When her 17-year-old son Jose Andres was kidnapped by paramilitaries at the height of Colombia's civil conflict, Gloria Ines Urueña vowed she would not leave the town of La Dorada until she found him.
She has been true to her word for more than two decades - searching for her son's body despite threats from the group that killed him.
"I've always said I don't just want to find my son, I want to find all of the disappeared.” An estimated 120,000 people have gone missing during Colombia's nearly 60 years of conflict. A 2016 peace deal between the government and the Marxist FARC rebels brought some respite, but unrest persists.
Most of the missing are likely dead, buried in clandestine graves high in the Andes or in jungle, dumped in rivers. But some ended up in graveyards -- their graves marked with NN for 'no name'.
Now a national plan to identify victims buried anonymously in cemeteries has renewed the hope Urueña and thousands like her hold of finding their loved ones' remains.
"I would like to know if there are some people from here among the people who were taken away, not only my son but the son of the neighbor or a person from another area and his loved ones are looking for him.”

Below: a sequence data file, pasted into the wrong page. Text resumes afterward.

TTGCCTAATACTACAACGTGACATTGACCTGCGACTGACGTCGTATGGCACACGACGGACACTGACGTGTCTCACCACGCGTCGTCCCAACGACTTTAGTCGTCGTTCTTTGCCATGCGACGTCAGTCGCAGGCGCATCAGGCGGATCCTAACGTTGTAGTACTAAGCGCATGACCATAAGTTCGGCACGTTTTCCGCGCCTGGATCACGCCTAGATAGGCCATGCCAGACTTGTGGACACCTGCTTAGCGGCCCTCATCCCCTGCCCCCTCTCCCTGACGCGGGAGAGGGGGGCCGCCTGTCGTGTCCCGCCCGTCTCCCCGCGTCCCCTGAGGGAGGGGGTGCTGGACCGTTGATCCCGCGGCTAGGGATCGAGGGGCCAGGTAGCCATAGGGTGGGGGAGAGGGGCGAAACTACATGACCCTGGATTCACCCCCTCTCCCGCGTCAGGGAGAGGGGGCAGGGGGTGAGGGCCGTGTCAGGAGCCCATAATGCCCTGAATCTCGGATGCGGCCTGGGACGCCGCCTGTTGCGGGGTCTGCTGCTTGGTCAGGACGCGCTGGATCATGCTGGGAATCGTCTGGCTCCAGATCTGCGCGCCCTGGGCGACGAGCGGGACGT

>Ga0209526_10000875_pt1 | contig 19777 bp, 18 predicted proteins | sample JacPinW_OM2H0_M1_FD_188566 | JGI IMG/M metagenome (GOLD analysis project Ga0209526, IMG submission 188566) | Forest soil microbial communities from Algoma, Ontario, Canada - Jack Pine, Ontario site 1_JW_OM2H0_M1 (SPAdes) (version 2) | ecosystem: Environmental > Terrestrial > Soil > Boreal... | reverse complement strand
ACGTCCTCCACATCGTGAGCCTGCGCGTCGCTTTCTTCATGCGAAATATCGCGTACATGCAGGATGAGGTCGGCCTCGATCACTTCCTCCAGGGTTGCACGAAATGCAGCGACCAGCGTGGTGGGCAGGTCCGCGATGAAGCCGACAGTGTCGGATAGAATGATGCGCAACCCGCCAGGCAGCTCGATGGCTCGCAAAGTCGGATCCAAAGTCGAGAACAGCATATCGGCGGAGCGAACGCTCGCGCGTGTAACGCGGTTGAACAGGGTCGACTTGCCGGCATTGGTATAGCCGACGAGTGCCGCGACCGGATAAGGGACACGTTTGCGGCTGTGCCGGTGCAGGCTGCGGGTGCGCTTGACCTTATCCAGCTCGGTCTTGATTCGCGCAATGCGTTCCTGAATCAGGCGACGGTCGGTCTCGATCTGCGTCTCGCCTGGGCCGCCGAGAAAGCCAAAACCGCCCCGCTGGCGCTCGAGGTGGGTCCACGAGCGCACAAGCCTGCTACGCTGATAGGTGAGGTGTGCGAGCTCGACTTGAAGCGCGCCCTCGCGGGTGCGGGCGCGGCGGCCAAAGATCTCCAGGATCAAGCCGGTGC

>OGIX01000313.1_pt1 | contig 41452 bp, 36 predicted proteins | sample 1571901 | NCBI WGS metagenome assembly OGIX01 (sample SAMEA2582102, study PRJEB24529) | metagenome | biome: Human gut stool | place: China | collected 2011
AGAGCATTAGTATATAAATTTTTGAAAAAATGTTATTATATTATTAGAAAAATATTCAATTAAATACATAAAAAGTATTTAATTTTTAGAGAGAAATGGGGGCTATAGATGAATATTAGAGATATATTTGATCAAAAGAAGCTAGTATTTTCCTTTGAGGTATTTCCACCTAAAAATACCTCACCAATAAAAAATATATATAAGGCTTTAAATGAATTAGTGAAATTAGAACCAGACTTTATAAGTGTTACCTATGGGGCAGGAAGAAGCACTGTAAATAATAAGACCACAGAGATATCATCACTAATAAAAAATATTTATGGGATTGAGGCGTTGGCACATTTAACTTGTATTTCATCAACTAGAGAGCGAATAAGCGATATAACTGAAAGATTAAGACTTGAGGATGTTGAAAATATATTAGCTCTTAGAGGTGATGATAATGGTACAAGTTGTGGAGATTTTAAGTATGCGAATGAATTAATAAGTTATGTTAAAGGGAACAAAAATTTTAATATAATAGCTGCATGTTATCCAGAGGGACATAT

The Search Unit for Disappeared People, founded under the 2016 deal, is investigating cemeteries across Colombia, hoping to untangle years of chaotic record-keeping and neglect, identify remains, and return them to families.
DNA from nearly 5,200 unidentified bodies is stored in a government database, along with nearly 44,400 samples from families of the disappeared to cross-check genetic material with newly-discovered remains.
The strategy may be unique: the recovery of potentially tens of thousands of bodies from cemeteries has likely not been tried before, especially during an ongoing conflict.
Luz Monzon leads the search unit.
"The persistence of the armed conflict is a very big challenge to accessing information, accessing locations, and guaranteeing the participation of victims in the search due to several things: the threats and risks to family members in their territories. Also the assassinations and threats, even displacements of those who signed the agreement and are participating or providing information."
About a month after Uruena's son was taken back in 2001, two men showed up at her house in La Dorada on a motorcycle and told her to stop looking.
Undaunted, she pressed on searching for him.. and now, 20 years later, her efforts might finally lead to answers…telling Reuters -even though the years pass, she is "still full of hope."